Have You Done Your CAD/IT Due Diligence?
This blog post was originally written for the Managed Design blog. Managed Design is now a U.S. CAD company, so please check back here at www.uscad.com/blog for more written articles from Ted Moberg and our new U.S. CAD Minnesota team.
If you were you like me, you were eager to install Microsoft Windows 10 as soon as it was available. Many AutoCAD users who upgraded and continued to use versions older than 2016 SP1 have experienced many issues.
It is safe to assume that when upgrading anything, especially your OS, issues with your everyday apps may follow. A good practice is to read the System Requirements for all of the apps you run and compare that against what is changing in the upgrade. Typically, you will discover most of the consequences for upgrading before you push it out the entire office. Personally, I like to setup an older desktop not needed for project work and test as much as you can before deployment. If you don’t have the ability to run a test, you can check with our team, and we can help you down the right path. Here are some best practices and things you should look out for prior to making the upgrade.
Local Operating System
Windows 10. Everyone is jumping on board! Just click [here] to install. Sounds good, right? No, it’s not good – not yet anyway, if you are using Autodesk applications. As of today, only AutoCAD 2016 SP1 is Windows 10 compatible. All tools will be compliant soon, but if you are in the middle of a project, do not upgrade your OS. And when you do, make sure it is compatible with all your apps.
Network Operating System
This is not often a problem, but every now and then, I get calls from customers asking why they are getting crashing issues. It’s random and happening to everyone with a CAD application. After a long list of questions, I usually get that one tidbit of info that raises a red flag: “Well, we did just get a new virtual server, and its running Windows Server 2012 ”. Surprise, it’s not on the list of compatible network-operating systems.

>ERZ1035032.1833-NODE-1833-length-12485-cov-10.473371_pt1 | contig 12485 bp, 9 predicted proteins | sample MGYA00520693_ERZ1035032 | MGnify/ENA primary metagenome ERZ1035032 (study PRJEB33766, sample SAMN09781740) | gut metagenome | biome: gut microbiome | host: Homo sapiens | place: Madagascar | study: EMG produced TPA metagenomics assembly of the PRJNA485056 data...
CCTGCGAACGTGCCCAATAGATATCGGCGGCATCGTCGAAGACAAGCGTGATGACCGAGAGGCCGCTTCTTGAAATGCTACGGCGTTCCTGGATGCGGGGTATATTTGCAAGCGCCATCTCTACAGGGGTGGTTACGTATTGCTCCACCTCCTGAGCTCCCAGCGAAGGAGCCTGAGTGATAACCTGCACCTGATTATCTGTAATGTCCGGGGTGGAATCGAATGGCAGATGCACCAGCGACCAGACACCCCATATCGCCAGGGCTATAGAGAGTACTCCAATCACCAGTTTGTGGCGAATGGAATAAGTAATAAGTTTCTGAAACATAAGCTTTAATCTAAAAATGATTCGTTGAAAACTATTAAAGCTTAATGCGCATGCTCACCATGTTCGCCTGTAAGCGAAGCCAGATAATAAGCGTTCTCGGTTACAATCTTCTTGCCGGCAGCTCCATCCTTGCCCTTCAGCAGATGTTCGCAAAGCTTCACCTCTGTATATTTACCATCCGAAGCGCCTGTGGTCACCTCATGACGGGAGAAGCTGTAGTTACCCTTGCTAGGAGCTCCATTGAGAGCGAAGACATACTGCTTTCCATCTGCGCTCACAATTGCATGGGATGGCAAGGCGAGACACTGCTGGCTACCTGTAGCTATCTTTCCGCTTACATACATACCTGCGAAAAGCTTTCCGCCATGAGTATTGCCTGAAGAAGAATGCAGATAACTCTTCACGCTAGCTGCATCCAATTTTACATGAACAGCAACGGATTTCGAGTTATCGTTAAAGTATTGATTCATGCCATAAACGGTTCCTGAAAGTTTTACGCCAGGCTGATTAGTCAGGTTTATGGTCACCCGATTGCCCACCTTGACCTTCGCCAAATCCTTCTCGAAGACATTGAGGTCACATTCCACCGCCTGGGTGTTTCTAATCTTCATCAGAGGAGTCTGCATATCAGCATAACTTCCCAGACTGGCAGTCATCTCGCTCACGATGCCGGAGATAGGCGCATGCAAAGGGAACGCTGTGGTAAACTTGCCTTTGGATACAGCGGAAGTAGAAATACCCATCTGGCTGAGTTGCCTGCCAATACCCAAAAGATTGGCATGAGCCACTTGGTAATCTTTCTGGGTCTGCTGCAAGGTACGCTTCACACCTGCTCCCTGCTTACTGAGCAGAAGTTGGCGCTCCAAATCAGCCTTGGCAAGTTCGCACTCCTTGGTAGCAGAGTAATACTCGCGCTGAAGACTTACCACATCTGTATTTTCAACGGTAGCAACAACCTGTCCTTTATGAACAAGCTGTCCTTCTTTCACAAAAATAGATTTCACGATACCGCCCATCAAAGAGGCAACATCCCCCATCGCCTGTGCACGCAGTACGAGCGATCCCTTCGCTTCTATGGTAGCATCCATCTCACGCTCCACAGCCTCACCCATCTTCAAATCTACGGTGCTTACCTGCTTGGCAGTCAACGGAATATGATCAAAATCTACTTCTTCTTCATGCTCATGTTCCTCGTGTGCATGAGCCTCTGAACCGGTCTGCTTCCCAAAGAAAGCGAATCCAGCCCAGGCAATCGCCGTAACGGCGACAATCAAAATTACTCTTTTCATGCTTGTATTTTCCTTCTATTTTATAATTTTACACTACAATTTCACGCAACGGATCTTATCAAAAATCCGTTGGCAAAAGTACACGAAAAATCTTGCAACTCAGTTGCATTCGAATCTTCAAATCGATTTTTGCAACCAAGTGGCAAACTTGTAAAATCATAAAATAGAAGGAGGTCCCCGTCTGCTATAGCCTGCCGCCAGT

Probably the most commonly overlooked issue is hardware requirements. It is a balance between budget allowance and how fast one would expect data to load, save, and render. Don’t forget, a hardware specification might say that 8 GBs of RAM is required. This is what the app needs after Windows takes the storage it needs. Outlook takes a chunk, and FireFox takes a bite along with whatever else you are running simultaneously. Don’t make the mistake of thinking you are compliant when you have 16 GBs of RAM installed, but you neglect to see that you only have 1.3 GBs available.
Service Packs & Upgrades
Quite often we run across companies that are behind with product updates. This is caused by a long list of good and bad reasons. Regardless of the reason, it is a bad practice. Upgrading on a regular schedule has much less of an impact on your employees, your projects, and your cash flow. Putting upgrades off will only make things worse for you and your team.
Wild, Wild West or a well-defined set of standards in the office? Most standards land somewhere in-between. However, far too many just leave all of the rules to whomever is currently sitting in the CAD seat. With no guiding set of standards, you will be spending more time and money than is necessary to meet your due dates.
Training is listed last because it’s the point that I want to stick with you. If you want your projects to be successful, train your people. There are some that can just sit down and teach themselves; they are few and far between. Everyone needs at least a basic understanding of how the tool works if they/you are going to be successful.
Many who purchase a set of applications do not do any training. Then they go back to the old software and claim the new app just didn’t work. In the meantime, their competitors’ implement a complete plan that includes all the due diligence required for success.